Her depressing thoughts were brought to a halt by a light tapping at the door.Sighing, she setthe almost empty rum bottle on the desk andsat up straight. "Aye."
Henry opened the doorand stepped silentlyinside.This time he was alone. Valoree did notknow ifthat was a bad sign … or worse.
Pausing before the desk, the quartermaster eyed her for a moment, then shifted uncomfortably and cleared histhroat. "The men have been talkin’ the problem over."
Valoree archedan eyebrow at him. "Which problem would that be? "
"The problem o’findin’ ye ahusband."
Valoree grimaced. Atleast it sounded as if hermenwere being realistic aboutit, and weren’tfooling themselves intopretending it would bean easy task. "And? " sheprompted.
"Well, we’re thinking thatthe docksare noplaceto meet up withsome of them there noblefellers. We’re thinkin’ we need to get youinto society."
Valoree nodded at his logic. "How? "
"How? " He frowned. "Well, er. .. I guess we’d have to be gettin’ yesomeo’ themthere invitesto some of them sorries."
"Soirees, " Valoree corrected dryly, then repeated, "How? "
"Aye. How? You cannot stealor force those at swordpoint, you know."
"Aye, well…." Hislips puckered briefly; then he backed toward the door. Her exceedingly quiet and calm manner seemed to be making him atouch nervous.Perhaps he’d learned over the last thirteen years that when she was calm, it usually preceded a storm. "I’ll be gettingback to you on that, " he ended lamely, backingthroughthedoor.
"I am sure you will, " Valoree snapped, then returned her attention to herbottle.
"We are here."
Valoree glanced about at theannouncement just as the coach came to ahalt. Shiftingcloser tothe window, she lookedoutat the town house they had stopped before, peeringat itthrough a jaded eye. They were about towaste a whole lot of time and coin pursuing the impossible.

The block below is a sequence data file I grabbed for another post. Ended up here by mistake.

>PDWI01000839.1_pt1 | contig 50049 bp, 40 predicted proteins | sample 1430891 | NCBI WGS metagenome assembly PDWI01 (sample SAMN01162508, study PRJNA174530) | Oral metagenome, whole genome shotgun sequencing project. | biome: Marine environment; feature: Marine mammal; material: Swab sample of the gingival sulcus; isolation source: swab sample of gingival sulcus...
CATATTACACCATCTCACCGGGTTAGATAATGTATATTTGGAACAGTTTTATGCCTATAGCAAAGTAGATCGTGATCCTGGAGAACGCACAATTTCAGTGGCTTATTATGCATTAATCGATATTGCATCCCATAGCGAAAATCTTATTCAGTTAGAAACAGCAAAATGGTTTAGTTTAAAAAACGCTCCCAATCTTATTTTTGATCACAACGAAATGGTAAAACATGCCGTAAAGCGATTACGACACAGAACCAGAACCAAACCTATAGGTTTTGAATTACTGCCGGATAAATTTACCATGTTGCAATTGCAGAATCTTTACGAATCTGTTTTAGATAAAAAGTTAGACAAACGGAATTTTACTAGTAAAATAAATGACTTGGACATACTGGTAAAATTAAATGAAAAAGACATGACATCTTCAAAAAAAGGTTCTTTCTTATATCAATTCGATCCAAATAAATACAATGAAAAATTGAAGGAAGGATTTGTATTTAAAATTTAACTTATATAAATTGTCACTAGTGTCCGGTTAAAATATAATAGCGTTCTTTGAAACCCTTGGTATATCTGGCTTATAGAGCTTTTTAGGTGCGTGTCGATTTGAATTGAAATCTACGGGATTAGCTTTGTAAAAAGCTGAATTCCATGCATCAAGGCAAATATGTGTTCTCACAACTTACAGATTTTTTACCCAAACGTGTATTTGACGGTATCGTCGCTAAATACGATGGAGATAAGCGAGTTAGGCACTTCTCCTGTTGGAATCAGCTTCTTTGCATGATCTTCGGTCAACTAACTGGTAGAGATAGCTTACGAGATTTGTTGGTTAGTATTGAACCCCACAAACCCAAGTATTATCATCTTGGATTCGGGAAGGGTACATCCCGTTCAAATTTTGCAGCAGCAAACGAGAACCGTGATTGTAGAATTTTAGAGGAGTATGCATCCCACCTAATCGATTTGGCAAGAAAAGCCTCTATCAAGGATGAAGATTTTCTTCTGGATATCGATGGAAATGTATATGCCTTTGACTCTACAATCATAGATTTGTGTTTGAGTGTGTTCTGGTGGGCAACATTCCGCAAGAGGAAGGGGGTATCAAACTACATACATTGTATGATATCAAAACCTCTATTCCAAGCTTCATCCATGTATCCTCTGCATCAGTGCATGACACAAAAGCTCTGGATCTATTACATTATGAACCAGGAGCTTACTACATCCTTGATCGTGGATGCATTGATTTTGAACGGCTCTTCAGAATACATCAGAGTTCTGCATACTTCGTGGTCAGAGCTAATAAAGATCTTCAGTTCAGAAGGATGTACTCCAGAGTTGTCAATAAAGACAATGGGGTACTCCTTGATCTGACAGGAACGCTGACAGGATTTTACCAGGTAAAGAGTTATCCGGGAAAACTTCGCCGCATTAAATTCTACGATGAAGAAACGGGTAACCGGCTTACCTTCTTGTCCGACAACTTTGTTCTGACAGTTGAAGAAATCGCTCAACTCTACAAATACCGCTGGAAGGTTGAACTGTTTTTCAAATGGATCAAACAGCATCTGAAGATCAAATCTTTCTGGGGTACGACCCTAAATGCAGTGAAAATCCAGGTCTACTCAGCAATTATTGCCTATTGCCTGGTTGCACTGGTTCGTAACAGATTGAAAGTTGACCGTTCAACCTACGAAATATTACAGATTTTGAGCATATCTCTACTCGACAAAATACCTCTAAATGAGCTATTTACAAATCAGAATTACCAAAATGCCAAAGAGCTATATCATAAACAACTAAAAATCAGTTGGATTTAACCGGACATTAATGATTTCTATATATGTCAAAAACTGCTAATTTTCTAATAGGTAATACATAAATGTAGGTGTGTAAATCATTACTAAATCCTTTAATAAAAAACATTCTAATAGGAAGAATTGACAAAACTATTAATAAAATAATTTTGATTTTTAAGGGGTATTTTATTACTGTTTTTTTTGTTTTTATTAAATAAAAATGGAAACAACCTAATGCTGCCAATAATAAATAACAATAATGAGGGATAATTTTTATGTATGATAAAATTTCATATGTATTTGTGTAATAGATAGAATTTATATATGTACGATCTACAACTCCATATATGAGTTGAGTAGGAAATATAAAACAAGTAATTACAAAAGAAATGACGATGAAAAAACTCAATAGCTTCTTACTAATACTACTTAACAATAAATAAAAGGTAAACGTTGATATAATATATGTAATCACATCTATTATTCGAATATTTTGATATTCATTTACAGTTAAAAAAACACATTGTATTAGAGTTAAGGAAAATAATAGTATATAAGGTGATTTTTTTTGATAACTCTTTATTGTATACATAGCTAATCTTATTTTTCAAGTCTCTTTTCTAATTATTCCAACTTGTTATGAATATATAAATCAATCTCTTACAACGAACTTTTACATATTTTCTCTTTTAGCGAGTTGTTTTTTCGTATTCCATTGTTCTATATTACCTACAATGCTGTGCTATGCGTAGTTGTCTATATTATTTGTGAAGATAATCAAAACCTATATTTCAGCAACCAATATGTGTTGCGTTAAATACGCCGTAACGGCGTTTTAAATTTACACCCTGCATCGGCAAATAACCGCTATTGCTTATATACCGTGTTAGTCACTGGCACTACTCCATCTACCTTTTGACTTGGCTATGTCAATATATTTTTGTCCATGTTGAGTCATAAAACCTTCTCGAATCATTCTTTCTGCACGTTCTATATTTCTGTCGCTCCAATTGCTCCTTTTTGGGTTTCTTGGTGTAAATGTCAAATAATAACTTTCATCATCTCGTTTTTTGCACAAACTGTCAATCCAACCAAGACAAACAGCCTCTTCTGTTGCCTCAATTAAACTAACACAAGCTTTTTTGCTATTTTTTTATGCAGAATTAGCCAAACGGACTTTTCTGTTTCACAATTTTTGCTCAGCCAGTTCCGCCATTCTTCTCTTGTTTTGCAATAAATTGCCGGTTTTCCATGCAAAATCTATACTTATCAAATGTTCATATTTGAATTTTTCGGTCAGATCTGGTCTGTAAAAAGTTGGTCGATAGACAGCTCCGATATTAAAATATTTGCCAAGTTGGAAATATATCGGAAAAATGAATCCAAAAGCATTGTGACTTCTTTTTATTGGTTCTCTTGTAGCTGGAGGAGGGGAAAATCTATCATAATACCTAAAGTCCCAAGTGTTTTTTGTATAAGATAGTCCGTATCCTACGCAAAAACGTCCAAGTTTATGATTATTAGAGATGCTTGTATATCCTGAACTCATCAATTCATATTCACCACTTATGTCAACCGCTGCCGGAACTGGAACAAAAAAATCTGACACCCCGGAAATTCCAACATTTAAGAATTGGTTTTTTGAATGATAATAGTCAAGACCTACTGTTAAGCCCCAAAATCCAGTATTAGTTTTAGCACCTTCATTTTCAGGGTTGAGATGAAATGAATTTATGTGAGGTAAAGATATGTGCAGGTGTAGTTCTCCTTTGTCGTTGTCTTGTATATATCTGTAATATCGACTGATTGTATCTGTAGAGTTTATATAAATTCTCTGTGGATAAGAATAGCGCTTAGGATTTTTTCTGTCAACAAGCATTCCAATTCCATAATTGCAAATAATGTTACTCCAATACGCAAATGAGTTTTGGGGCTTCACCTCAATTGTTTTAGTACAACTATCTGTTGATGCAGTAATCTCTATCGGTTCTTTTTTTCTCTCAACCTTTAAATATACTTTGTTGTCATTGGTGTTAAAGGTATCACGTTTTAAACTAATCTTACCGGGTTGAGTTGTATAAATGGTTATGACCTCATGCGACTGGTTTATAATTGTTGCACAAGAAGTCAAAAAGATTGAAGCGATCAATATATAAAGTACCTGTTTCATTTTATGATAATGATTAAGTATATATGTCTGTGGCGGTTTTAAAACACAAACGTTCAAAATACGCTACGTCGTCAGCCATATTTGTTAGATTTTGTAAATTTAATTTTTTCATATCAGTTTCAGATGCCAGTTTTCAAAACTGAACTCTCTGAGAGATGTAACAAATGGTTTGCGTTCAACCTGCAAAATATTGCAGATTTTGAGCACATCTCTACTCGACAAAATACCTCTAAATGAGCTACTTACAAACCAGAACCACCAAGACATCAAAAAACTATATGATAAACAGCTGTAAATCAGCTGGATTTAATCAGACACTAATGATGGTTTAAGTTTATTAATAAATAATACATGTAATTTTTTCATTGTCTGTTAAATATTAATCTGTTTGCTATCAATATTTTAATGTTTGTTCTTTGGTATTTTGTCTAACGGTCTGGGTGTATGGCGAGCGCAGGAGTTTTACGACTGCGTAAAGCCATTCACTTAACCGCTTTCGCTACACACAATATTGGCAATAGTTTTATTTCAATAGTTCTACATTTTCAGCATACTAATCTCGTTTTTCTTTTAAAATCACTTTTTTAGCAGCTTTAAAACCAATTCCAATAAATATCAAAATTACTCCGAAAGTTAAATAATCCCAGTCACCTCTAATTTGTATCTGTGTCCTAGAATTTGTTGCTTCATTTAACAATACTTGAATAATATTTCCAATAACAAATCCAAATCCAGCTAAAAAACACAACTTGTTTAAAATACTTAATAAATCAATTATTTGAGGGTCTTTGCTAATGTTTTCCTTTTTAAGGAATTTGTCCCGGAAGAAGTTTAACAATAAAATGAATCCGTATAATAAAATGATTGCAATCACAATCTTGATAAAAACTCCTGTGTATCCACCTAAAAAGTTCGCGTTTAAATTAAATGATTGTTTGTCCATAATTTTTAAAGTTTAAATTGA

Thiswasthe answerthe men had come up with for getting her "some invites to them sorries." They had determined that she must rent a town house for the "seasoning" and "have one o’ them therecomin’-up things."Brilliant.Marvelous.They were all mad. Howdid theythink rentinga town house would get her married? Itwasnot as ifthe members of the ton were liketo be overwhelmed by her grace, charm, and beauty.
The door suddenly opened and Henry appeared, offering a hand to aid her out. Sighing, she caught up her skirtsin a bunch, grabbed his hand, and clambered irritably down from the coach.
Once onthe ground, she released her skirts, givingthema slight shake so they would fall back in place, and glanced at the carriage parked in front of their own. The door to that one opened and a tall, slender, fair-haired man alit somewhat cautiously even as Henry helped Meg down from their own carriage.
"Lady Ainsley? " he asked hopefullyas he approached.
Nodding, Valoree automatically offered him her hand toshake.
"Lord Beecham, at your service, " he assuredher, giving asmile before bending to gallantly kissher hand.
Eyes widening in dismay as he slobbered over her fingers, Valoree glared briefly at Henry as ifto say this was all hisfault.
Quickly, she drew her hand back to gesture toward Meg asthe womanmovedforward, eyeing themanwith intent interest. "My aunt."
"My lady."The man could do no less than bend tokiss her hand aswell now, and Meg appeared asstunned by the act as Valoreehad been. Afterward, he straightened and smiledfrom one woman to the other. "The house is all in order. I had it cleanedas your uncle requested in hisnote. It has notbeen used for several months, soittook abit of doing.Ishallsendhimthe bill, of course."
"Of course, "Valoree agreed dryly with anotherpointedglance at Henry. He had written the letter, signing it as her uncle.
Womendid notperform such transactions.Either their man of affairs did, or a male relative. Henry had thought an uncle, husband to Aunt Meg, ofcourse, might be a good touch – so that it was not thought Valoree was withoutprotection. As for the bill, the town house was the men’s idea, so let them pay forit.
"Thehouse is pretty much yours foras long asyou need it, "
Beecham continued, turning to lead themup to the frontdoor.
"Justhaveyour unclewrite me a note shouldhe wish to stay longer than the six months he has already rented itfor."
Noddingmutely, Valoree stepped past himintothe houseas he opened the door for her. Inside, she stood glancing about the entry as Meg – Aunt Meg, she reminded herself – joined her.
"As youcansee, it’s justwhat your unclerequested. Large, top quality, and clean as a whistle."He ran his gloved handdownthe banister of the stairs that led to the second floor to prove his point, and Valoree nodded beforeturning to move into thefirst room on the left.